North Carolina’s COVID-19 hospitalizations and new cases have been declining over the past week, with just 3,287 people in the hospital (1/24) and 4,633 cases reported (1/25) according to the state health department dashboard. State and local health officials caution that while the trends are moving in the right direction, there is still a long way to go. The governor is expected to hold a coronavirus task force briefing this week. On Thursday, Health secretary Dr. Mandy Cohen held the first media briefing under the new administration.
“I want to commend the mask mandate,” said Cohen when asked by a reporter about what she expects going forward. Cohen added that she also appreciates “the broad strokes of where the vaccine planning is going.” BPR’s Helen Chickering and NC Health News founding editor talked about that exchange, the latest on the vaccine rollout and more during their Friday check-in.
(audio of NCDHHS press briefing asking feedback about the Biden administration)
HC: We just heard one of the first questions from reporters kicking off Thursday's briefing with North Carolina health secretary Dr. Mandy Cohen, who was obviously very pleased with the moves she's seeing from the new administration.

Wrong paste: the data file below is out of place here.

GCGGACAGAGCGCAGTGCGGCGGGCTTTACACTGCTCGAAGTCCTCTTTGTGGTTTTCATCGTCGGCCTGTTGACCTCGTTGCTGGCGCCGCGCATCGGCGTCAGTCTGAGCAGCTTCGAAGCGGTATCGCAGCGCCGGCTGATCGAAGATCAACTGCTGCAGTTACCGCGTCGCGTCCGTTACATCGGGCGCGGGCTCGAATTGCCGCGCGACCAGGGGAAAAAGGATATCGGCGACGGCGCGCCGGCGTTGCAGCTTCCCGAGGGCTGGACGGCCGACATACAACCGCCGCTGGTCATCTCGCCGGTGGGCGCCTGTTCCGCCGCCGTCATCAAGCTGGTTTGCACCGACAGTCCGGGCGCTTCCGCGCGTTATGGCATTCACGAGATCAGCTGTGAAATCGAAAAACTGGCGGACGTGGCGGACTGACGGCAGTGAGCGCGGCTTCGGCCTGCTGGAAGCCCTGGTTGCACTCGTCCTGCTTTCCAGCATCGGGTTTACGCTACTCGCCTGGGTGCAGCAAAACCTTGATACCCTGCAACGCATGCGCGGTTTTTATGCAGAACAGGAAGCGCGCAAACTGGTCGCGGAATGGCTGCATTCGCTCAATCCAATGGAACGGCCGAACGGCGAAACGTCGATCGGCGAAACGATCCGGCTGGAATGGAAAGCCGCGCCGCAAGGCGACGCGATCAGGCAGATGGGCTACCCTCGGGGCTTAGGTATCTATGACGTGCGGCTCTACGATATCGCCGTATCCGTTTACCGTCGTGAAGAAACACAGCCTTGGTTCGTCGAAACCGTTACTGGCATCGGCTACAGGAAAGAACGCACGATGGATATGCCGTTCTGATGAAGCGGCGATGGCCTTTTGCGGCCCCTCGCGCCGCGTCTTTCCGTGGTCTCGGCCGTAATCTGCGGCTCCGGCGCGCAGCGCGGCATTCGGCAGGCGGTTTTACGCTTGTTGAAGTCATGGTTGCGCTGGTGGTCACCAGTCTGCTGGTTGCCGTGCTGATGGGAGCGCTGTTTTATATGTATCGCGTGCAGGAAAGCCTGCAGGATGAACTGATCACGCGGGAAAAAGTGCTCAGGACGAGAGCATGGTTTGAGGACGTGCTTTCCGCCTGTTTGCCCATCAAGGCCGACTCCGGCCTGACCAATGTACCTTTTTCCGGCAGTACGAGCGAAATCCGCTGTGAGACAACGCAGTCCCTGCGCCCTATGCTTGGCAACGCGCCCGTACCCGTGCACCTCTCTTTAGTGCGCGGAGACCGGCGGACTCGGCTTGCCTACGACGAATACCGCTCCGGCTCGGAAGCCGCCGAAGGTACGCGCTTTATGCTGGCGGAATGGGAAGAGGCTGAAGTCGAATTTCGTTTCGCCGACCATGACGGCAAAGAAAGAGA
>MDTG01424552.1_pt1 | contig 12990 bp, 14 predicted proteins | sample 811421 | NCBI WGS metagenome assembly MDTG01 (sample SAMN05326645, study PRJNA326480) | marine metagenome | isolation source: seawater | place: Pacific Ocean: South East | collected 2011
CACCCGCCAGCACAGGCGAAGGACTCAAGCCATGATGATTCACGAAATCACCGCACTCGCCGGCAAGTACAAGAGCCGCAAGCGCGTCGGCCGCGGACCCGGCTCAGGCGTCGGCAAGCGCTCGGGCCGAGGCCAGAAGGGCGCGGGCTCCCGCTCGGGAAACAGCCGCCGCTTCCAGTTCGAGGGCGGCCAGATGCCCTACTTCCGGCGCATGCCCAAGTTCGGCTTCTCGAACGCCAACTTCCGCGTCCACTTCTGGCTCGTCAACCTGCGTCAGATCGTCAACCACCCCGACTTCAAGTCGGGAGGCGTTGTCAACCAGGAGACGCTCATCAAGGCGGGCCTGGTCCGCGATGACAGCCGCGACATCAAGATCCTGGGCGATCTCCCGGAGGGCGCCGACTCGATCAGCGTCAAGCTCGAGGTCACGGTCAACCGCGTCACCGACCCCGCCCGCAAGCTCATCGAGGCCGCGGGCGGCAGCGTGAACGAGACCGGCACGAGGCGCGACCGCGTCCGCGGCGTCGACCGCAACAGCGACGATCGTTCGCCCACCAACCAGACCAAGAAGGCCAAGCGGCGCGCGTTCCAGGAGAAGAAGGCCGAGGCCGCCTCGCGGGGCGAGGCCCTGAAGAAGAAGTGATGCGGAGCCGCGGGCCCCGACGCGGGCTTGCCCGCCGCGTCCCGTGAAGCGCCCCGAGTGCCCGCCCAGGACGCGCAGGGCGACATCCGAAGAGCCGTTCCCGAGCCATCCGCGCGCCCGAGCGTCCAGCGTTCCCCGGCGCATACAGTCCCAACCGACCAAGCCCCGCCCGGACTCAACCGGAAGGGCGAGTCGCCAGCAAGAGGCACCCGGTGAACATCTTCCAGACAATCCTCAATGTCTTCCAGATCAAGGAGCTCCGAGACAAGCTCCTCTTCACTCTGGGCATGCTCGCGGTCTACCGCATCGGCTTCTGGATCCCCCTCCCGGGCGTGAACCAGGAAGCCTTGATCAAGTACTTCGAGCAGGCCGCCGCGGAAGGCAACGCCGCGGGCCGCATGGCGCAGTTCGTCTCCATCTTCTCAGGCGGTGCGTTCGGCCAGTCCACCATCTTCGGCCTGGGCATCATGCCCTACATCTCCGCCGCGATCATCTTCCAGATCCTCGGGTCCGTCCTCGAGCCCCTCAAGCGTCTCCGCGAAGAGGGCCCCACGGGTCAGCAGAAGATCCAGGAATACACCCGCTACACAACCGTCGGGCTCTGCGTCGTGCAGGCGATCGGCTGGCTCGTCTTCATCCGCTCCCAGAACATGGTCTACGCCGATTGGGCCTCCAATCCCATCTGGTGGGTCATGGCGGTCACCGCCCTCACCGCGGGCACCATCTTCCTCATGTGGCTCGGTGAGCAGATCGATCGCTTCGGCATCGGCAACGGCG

RH: What's kind of fascinating is that there was a piece this morning in Politico, if I'm not mistaken where the Biden people looked at the plan that they were left and they realized for vaccine rollout and they realized there was no plan for vaccine distribution and that they're really starting from scratch. .
HC: The kinks are still being worked out of the rollout plans, but it feels like some counties are getting in sync. Buncombe County now has a wait list, which will help ease the burden on phone lines, lower frustration levels.
RH: Dr. Cohen referred to it as their operational tempo this week during her press conference. She's a musician (violin/piano), so maybe that's part of her musicianship. You know, she thinks about it that way. As we are speaking (1/22), there's a mass vaccination clinic that is operating this weekend in Charlotte where they will be vaccinating thousands of people. So, sometimes it just takes time to build the logistics.
HC: And speaking of, let's talk about that demographic in the prison population vaccines now made it to state prisons.
RH: They are giving the vaccines to staff and they're giving the vaccines to prisoners who are over the age of 75. We did crunch some really raw numbers. And you know, the death rate in prisons is about twice the rate in the state population as a whole. So, they are at much higher rate of dying. One in five prisoners has now had COVID.
HC: Anything else that is on your radar?
RH: There was a letter that was published by the department of health and human services. Now that family caregivers are now eligible for the vaccine, despite the fact that they might not fit into the age categories that are out there. If you're a family caregiver, you can go get it now.
Rose Hoban is the founder and editor of NC Health News as well as being the state government reporter. Hoban has been a registered nurse since 1992 but transitioned to journalism after earning degrees in public health policy and journalism. She's reported on science, health policy and research in NC since 2005. Contact: editor at northcarolinahealthnews.org/